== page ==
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C.N. Douglas, comp.  Forty Thousand Quotations: Prose and Poetical.  1917.
 
Middleton
 
        A wise man likes that best, that is itself;
Not that which only seems, though it look fairer.
  1
                            For he
That sows in craft does reap in jealousy.
  2
        How near am I to happiness
That earth exceeds not? not another like it.
The treasures of the deep are not so precious,
As are the concealed comforts of a man
Lock’d up in woman’s love. I scent the air
Of blessings, when I come but near the house;
What a delicious breath marriage sends forth.
The violet-bed’s not sweeter. Honest wedlock
Is like a banqueting-house built in a garden,
On which the spring’s chaste flowers take delight
To cast their modest odors.
  3
        In the election of a wife, as in
A project of war, to err but once is
To be undone forever.
  4
        Lands mortgaged may return, and more esteem’d,
But honesty once pawn’d, is ne’er redeem’d.
  5
        Love is all in fire, and yet is ever freezing;
Love is much in winning, yet is more in leesing;
Love is ever sick, and yet is never dying;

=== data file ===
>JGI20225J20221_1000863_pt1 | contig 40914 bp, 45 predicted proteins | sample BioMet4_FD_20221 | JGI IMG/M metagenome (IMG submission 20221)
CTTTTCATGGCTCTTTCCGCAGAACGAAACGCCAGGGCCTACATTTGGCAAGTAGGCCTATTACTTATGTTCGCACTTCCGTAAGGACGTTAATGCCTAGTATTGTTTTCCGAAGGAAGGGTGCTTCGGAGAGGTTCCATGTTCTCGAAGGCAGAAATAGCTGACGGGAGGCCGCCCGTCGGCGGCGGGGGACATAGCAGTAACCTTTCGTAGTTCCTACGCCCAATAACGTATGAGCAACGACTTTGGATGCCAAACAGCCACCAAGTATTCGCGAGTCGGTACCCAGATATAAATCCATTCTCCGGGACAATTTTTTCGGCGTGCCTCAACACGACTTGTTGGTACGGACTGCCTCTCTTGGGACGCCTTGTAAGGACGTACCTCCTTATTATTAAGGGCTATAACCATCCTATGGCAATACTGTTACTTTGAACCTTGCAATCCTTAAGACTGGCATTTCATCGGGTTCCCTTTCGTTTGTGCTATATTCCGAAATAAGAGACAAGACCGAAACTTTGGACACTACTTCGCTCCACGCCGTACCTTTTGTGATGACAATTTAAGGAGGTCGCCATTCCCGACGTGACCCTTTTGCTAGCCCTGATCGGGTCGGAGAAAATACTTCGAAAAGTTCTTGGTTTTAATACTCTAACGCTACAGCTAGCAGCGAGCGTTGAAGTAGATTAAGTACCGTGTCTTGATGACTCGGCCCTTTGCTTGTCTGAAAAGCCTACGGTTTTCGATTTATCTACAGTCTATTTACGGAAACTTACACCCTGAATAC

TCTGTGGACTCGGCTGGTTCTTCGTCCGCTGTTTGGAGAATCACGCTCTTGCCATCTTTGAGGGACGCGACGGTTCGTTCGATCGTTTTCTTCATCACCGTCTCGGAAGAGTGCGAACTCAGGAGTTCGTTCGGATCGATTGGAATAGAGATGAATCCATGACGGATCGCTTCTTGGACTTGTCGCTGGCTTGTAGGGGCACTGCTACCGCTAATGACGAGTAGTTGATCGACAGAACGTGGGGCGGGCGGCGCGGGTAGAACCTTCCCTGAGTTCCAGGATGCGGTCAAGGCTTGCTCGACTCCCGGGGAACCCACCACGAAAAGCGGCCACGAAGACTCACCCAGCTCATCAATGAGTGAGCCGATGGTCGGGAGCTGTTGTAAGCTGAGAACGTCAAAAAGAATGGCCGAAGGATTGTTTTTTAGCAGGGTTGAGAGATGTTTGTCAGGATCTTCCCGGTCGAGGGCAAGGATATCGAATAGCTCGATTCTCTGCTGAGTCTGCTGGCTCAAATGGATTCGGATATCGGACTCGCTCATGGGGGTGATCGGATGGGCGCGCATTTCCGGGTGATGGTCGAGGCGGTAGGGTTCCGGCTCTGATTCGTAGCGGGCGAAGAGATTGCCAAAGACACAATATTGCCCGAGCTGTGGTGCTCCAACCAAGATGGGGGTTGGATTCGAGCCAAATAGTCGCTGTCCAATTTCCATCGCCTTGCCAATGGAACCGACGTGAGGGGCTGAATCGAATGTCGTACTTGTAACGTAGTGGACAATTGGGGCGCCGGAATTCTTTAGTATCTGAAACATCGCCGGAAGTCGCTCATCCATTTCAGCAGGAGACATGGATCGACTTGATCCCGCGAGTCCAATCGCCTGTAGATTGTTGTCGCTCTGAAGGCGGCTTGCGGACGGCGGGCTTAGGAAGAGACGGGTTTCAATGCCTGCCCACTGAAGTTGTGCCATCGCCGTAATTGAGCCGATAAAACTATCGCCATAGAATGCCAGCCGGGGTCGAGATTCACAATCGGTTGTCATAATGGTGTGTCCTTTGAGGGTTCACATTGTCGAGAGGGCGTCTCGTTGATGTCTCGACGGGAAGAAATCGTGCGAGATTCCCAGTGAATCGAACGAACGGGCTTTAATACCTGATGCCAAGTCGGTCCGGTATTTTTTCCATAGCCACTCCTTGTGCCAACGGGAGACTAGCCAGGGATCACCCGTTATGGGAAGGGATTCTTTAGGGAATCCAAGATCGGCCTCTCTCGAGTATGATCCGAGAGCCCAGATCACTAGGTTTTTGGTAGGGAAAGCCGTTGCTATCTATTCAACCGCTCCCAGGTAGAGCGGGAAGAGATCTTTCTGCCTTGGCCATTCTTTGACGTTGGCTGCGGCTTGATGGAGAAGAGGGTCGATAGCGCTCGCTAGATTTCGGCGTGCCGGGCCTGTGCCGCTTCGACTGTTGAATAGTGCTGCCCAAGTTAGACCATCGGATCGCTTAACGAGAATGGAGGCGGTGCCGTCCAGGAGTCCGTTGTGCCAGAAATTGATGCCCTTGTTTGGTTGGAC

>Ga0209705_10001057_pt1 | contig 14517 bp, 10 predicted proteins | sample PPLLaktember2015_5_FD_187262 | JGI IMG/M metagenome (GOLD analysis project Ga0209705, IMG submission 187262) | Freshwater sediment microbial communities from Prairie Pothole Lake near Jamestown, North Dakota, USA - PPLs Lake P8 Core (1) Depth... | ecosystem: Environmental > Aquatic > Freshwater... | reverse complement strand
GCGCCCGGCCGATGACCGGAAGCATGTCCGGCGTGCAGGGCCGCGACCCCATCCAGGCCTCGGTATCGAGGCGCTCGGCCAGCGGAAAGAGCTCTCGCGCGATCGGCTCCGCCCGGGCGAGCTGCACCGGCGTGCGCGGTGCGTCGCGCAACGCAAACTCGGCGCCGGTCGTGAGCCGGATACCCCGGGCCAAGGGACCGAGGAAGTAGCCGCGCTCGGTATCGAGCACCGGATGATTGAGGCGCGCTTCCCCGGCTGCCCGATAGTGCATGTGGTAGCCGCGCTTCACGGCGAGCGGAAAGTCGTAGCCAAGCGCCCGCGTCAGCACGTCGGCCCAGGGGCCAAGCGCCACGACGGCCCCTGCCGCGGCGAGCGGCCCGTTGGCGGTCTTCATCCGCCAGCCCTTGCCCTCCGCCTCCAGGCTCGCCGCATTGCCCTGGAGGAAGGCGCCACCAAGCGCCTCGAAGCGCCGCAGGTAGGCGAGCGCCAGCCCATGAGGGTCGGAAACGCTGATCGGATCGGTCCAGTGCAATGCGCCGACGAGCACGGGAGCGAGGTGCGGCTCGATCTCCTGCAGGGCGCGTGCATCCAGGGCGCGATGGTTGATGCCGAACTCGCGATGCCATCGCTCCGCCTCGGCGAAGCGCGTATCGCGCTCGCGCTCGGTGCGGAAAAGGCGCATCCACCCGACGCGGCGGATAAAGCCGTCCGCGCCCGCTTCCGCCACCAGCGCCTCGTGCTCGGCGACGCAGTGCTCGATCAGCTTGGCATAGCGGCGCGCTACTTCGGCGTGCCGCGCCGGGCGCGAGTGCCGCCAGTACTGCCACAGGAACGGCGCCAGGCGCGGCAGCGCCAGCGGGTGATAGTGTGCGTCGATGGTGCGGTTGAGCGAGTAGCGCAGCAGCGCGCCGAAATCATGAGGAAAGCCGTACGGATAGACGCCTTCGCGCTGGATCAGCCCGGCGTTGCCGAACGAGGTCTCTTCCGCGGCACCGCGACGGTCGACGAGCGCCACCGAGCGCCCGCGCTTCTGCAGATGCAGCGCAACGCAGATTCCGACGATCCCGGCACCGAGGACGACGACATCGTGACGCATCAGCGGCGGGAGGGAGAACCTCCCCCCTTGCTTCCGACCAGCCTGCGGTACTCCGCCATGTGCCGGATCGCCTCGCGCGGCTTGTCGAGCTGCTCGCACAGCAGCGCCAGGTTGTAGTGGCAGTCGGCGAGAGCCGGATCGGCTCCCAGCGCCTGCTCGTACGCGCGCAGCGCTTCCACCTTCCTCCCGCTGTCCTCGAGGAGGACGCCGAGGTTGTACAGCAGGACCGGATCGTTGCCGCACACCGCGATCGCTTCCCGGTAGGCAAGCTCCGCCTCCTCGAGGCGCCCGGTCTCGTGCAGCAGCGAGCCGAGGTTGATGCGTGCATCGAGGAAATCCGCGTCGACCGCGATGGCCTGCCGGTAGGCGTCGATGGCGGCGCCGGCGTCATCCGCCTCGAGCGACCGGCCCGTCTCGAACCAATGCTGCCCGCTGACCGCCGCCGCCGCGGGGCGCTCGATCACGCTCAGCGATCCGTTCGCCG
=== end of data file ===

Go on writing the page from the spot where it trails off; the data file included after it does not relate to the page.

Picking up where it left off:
Love is ever true, and yet is ever lying;
Love does dote in liking, and is mad in loathing;
Love indeed is anything, yet indeed is nothing.
  6
        ’Mongst all your virtues
I see not charity written, which some call
The first born of religion; and I wonder,
I cannot see it in yours. Believe it, sir,
There is no virtue can be sooner miss’d
Or later welcom’d; it begins the rest,
And sets them all in order.
  7
                Rivers from bubbling springs
Have rise at first; and great, from abject things.
  8
                  This is the fruit of craft:
Like him that shoots up high, looks for the shaft,
And finds it in his forehead.
  9
        When men’s intents are wicked, their guilt haunts them,
But when they are just they’re arm’d, and nothing daunts them.
  10
  A mad world, my masters.  11
  Beware ambition; heaven is not reached with pride, but with submission.  12
  Ground not upon dreams, you know they are ever contrary.  13
  Have you summoned your wits from wool-gathering?  14
  Hold their noses to the grindstone.  15
  On his last legs.  16
  Shame sticks ever close to the ribs of honor.  17
  The treasures of the deep are not so precious as are the concealed comforts of a man locked up in woman’s love.  18
  There is no virtue can be sooner missed or later welcomed; it begins the rest, and sets them all in order.  19
  This is the fruit of craft; like him that shoots up high, looks for the shaft, and finds it in his forehead.  20
 
 
  Virtue itself often offends when coupled with bad manners.  21
  Who loves law, dies either mad or poor.  22
 
 
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